How the New Owner Claims Transfer-on-Death Real Estate

For those who inherit real estate through a TOD deed, getting title to the property is faster, simpler, and less expensive than going through probate.

By , Attorney Harvard Law School
Updated 3/07/2022

One of the advantages of a transfer-on-death deed (TOD deed) is that the real estate doesn't pass through probate. Instead, the beneficiary—the person who inherits the real estate—owns the property once the owner dies.

In most states, there are a few administrative steps the beneficiary must take to transfer title of the property to themselves. Most frequently, the beneficiary will need to file in the public land records:

But the exact rules can vary by state as well as county. Some additional documents that might be required include:

  • A real estate transfer statement
  • Death certificates of deceased beneficiaries that were listed on the TOD deed, and
  • A clearance certificate (which has to do with whether the property is subject to Medicaid reimbursement).

To find out the specific steps required in the county where the property is located, the beneficiary of a TOD deed can try calling the land records office of that county. This office is often called a recorder's office or a register of deeds, or is sometimes part of a county clerk's office.

In a few states, the land records office might decline to answer any questions and instead direct you to a lawyer to find out the steps you need to take. If you do find that you need a lawyer to continue, this assistance should be simple and limited in scope. Generally, the entire process should be faster, easier, and less expensive than probate.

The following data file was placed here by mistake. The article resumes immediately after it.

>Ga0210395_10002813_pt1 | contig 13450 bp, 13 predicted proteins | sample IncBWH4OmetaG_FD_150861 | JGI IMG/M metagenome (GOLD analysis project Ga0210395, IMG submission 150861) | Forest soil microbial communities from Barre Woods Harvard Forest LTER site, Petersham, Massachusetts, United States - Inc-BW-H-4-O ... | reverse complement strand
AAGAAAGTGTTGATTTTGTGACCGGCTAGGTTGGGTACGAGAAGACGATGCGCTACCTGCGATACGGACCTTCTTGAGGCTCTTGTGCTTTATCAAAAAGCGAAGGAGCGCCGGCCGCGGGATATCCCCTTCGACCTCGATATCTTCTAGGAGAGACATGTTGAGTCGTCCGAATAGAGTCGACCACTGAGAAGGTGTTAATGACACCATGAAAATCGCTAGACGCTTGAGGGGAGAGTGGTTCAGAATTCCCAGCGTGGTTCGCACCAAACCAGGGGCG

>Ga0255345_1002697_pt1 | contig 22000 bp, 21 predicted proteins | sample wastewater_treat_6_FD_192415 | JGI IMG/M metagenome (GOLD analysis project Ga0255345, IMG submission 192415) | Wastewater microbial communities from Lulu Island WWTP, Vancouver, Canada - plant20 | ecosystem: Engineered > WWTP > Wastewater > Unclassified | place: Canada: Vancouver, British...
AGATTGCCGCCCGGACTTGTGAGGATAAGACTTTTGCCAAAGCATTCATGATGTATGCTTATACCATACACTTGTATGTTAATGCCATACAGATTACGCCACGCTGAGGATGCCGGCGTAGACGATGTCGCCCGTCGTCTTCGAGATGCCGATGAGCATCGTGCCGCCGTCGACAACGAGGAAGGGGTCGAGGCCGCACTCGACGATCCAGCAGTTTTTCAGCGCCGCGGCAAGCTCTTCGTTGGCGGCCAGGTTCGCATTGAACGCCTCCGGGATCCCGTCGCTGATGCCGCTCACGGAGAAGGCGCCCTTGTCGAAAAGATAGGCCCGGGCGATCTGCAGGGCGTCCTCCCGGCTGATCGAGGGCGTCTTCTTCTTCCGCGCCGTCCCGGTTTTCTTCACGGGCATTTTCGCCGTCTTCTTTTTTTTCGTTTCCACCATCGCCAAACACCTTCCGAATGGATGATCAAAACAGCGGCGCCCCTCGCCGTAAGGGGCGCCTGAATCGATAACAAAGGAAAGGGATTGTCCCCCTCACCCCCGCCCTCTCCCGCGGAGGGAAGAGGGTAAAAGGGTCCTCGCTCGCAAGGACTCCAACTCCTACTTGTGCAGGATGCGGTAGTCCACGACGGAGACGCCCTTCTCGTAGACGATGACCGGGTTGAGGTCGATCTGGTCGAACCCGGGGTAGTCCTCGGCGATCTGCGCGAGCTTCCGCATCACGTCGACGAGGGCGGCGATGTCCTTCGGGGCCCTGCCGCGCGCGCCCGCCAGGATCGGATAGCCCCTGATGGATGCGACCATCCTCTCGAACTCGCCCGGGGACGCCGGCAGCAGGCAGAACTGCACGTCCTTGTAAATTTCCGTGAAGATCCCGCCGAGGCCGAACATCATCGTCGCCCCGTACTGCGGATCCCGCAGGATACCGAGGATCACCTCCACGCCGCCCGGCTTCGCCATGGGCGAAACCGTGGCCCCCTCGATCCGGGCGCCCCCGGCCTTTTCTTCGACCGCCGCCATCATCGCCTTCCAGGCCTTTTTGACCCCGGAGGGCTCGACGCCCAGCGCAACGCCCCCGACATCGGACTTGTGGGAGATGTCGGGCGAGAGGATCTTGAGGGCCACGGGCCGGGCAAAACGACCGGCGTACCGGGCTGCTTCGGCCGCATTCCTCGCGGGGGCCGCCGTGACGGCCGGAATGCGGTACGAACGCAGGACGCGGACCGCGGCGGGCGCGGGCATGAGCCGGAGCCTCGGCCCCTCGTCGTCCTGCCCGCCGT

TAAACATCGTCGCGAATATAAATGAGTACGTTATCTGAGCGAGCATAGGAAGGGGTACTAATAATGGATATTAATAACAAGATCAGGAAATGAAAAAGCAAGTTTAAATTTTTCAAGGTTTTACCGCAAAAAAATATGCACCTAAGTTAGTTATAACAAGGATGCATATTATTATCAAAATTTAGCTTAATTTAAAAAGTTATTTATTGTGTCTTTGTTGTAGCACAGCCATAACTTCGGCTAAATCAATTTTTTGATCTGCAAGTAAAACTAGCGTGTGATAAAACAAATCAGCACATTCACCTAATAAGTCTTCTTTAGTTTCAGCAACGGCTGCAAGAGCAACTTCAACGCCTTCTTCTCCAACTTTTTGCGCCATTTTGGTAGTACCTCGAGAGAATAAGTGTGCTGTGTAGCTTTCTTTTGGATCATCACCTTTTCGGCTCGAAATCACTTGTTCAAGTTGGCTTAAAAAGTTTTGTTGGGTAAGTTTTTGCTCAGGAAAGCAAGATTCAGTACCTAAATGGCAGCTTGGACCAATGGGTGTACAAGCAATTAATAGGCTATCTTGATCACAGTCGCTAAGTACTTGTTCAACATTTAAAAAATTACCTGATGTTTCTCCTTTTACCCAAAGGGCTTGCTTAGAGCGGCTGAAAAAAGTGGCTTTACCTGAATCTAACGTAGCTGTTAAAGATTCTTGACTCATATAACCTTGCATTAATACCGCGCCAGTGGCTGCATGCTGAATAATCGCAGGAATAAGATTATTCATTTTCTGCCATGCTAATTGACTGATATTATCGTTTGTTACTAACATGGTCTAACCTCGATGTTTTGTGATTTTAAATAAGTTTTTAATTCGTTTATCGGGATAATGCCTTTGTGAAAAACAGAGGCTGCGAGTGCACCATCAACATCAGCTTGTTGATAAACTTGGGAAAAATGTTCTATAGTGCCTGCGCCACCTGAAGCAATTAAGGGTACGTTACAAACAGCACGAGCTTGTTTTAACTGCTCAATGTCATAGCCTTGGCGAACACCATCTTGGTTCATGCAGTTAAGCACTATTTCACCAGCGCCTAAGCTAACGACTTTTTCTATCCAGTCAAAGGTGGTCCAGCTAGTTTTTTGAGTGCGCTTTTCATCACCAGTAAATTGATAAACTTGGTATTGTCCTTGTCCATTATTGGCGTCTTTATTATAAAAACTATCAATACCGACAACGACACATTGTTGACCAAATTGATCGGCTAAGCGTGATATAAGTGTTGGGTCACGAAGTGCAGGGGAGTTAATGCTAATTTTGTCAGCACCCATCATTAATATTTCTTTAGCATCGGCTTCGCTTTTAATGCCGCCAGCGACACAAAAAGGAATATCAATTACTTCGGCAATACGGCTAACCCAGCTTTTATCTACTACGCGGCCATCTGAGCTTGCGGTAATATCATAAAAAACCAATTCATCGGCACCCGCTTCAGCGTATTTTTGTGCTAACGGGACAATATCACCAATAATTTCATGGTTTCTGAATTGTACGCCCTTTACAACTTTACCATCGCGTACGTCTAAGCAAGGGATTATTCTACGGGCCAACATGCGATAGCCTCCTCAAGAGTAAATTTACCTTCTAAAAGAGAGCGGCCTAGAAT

The "Notice of Death" Affidavit

The affidavit a beneficiary must file in the land records office goes by different names. For example, in Illinois and Oregon, it's called a Notice of Death Affidavit; in Nevada, a Death of Grantor Affidavit; in Minnesota, an Affidavit of Identity and Survivorship, and in Ohio an Affidavit of Confirmation. But the purpose of the sworn statement is generally the same. In most states, the affidavit must:

  • state the name of the beneficiaries who are receiving the property under the TOD deed,
  • include the property's legal description, and
  • give the date of the previous owner's death.

In some states, the affidavit might also need to state the fair market value of the real estate at the date of death, or include a few additional details such as the addresses of the beneficiaries or a place to receive future tax bills.

A sample affidavit, from Nevada, is shown below. Affidavits for other states will be slightly different. And because laws change, the TOD beneficiary should check the state statute or consult a lawyer to find out the exact requirements that are in effect when the transfer takes place.

Death of Grantor Affidavit

Madison R. Benjamin, being duly sworn, deposes and says that Julius M. Benjamin, the decedent mentioned in the attached certified copy of the Certificate of Death, is the same person as Julius M. Benjamin, named as the grantor or as one of the grantors in the deed upon death recorded on March 13, 20xx, instrument number 9929990, records of Washoe County, Nevada, covering the property commonly known as 245 Oak Street, Reno, County of Washoe, State of Nevada, and more particularly described as:

[Legal description of the real estate]

Madison R. Benjamin is the beneficiary or at least one of the beneficiaries to whom the real property is conveyed upon the death of the grantor Julius M. Benjamin or is the authorized representative of the beneficiary or at least one of the beneficiaries. The beneficiary listed in the deed upon death is Madison R. Benjamin.

(Date): November 12, 20xx
(Signature): Madison R. Benjamin


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